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Tuesday, August 3, 2010

Scandal. Ew.

First off, as a fan, I find little joy in reporting this. It's a huge disappointment. It reminds me of the summer major league baseball went on strike and then spent nearly a decade trying to get their fans back. Only this could be worse.

As of yesterday, the first arrest of  yakuza (Japanese mafia) members was made in connection with the betting scandal that came to light just before the Nagoya basho (touranment) last month. It sounds like this is just the tip of the iceberg.

The yakuza gangsters were part of the Yamaguchi-gumi, the nation's largest crime syndicate. The story of that can be read here.

The information began to come to light late in June, and as details emerged, Japan was shocked to discover that a number of the stars of the sport, including the top ranked Japanese native rikishi, Kotomitsuki, who got SACKED on the 4th of July. Whoa. He allegedly placed millions of yen worth of illegal bets through the mob, not on sumo bouts, but on baseball.

And Kotomitsuki was ranked really high--Ozeki. That's champion. Just below Grand Champion, Yokozuna. He was one of the deities..

Not only Kotomitsuki went down, though. A couple of dozen wrestlers, officials, and stablemasters bit the dust in the scandal, including a stablemaster named Otake, who borrowed nearly 30 million yen from Kotomitsuki to pay off the debts he himself had stacked up against the gangsters. Yikes.



The NHK is the Japanese national television station. For the past 57 years they have televised every sumo tournament. But, in light of the corruption, they opted to not broadcast the July basho in Nagoya. Shame is a big leverage tactic in Japan, I noticed while I was there, and this is evidence of how shameful the revelations were.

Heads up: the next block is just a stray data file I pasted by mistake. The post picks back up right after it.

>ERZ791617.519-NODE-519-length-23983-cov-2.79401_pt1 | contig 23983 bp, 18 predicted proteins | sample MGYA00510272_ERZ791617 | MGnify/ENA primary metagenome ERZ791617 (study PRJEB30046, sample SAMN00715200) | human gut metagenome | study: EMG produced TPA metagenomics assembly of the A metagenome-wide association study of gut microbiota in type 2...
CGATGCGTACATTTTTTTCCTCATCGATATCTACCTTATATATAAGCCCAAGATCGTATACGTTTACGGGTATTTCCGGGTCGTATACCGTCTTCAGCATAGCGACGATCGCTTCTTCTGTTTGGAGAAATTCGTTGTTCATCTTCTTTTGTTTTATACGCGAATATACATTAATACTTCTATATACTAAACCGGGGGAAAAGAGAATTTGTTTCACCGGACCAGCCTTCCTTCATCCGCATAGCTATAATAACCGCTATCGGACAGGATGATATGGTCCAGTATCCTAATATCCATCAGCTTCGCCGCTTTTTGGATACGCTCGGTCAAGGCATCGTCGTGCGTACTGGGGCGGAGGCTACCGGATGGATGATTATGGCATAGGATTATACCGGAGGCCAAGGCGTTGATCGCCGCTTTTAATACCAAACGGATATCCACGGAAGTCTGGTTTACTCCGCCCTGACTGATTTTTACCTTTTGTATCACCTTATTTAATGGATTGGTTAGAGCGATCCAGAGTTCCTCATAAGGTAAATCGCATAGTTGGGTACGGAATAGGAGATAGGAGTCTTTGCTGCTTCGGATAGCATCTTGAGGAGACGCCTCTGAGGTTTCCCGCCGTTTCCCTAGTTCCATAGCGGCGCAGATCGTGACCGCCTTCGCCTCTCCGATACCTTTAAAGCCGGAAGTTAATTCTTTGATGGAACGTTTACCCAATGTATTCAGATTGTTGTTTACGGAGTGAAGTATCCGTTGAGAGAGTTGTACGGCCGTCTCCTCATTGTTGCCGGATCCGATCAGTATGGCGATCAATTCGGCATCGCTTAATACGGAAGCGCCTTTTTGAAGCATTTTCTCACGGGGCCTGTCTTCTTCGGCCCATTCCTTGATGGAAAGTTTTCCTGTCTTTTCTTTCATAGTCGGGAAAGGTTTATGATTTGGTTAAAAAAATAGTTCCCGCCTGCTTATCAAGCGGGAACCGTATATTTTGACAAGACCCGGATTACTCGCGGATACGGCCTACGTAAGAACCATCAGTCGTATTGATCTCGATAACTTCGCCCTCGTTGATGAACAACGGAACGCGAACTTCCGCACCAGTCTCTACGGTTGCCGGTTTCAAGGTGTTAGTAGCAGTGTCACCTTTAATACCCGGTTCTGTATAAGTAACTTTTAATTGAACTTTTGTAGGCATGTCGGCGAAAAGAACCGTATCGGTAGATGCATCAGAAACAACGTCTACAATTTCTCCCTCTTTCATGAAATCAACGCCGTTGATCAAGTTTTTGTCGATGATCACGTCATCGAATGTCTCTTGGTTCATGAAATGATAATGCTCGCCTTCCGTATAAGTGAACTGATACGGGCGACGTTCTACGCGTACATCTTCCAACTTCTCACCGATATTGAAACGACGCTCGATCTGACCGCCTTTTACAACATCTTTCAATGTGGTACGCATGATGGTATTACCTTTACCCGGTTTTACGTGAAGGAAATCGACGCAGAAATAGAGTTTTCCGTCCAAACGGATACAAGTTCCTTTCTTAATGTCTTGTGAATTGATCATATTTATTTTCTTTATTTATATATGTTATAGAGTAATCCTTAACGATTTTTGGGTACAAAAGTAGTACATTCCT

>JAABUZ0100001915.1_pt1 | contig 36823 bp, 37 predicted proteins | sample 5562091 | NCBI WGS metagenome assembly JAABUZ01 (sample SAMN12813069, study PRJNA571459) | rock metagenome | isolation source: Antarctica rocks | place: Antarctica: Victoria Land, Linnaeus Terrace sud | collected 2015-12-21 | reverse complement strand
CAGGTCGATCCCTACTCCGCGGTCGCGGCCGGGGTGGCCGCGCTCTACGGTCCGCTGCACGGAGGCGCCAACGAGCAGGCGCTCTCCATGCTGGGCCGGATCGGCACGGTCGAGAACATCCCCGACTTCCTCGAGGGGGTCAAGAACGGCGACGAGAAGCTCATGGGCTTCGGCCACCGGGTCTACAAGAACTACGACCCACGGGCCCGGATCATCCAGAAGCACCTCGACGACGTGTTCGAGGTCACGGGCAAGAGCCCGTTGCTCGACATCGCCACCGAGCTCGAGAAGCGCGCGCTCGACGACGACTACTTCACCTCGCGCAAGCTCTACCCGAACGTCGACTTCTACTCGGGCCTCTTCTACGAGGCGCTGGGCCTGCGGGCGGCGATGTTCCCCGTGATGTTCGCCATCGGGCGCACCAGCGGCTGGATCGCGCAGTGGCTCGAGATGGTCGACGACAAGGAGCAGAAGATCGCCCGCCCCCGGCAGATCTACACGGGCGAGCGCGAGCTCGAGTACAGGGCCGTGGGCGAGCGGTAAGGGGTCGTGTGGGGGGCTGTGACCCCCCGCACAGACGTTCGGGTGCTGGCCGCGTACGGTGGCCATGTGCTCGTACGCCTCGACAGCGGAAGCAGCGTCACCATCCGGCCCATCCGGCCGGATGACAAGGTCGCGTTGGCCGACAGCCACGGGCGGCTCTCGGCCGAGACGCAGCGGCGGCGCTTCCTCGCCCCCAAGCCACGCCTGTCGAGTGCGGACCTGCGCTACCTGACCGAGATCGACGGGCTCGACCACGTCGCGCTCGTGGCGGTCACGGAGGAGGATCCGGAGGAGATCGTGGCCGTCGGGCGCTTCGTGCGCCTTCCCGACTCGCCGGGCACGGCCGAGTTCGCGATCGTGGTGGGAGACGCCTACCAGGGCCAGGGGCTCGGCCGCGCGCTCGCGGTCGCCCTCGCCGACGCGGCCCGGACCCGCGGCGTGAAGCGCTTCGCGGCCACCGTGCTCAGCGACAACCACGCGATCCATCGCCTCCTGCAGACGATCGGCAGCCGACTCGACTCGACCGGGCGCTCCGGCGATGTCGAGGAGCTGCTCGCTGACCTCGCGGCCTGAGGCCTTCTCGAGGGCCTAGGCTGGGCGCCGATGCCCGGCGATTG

According to the story, in recent tournaments yakuza were given front row seats to the tournaments. I read in a different article that prior to the Nagoya tournament bouts each day, an announcer came over the loudspeaker and invited "anyone associated with organized crime to exit the building," which made me laugh at the image of a guy in an expensive suit looking around, pointing at himself, shrugging and then voluntarily getting up to leave. But it's a nice show of effort, right? Bless their hearts.

The sport has been rocked over the past three years with reports of horrible hazing (like that poor kid who got killed in training by the beer bottle beating) and bout-fixing.

I hope the sport can survive. Fans' tolerance level only goes so far. In Japan, there's a fan mentality pervading almost every aspect of life. If something is popular almost everyone likes it. If it goes out of favor, it can go out BIG time. Kind of precarious and teetering time for the national sport where the main skill necessary is balance.

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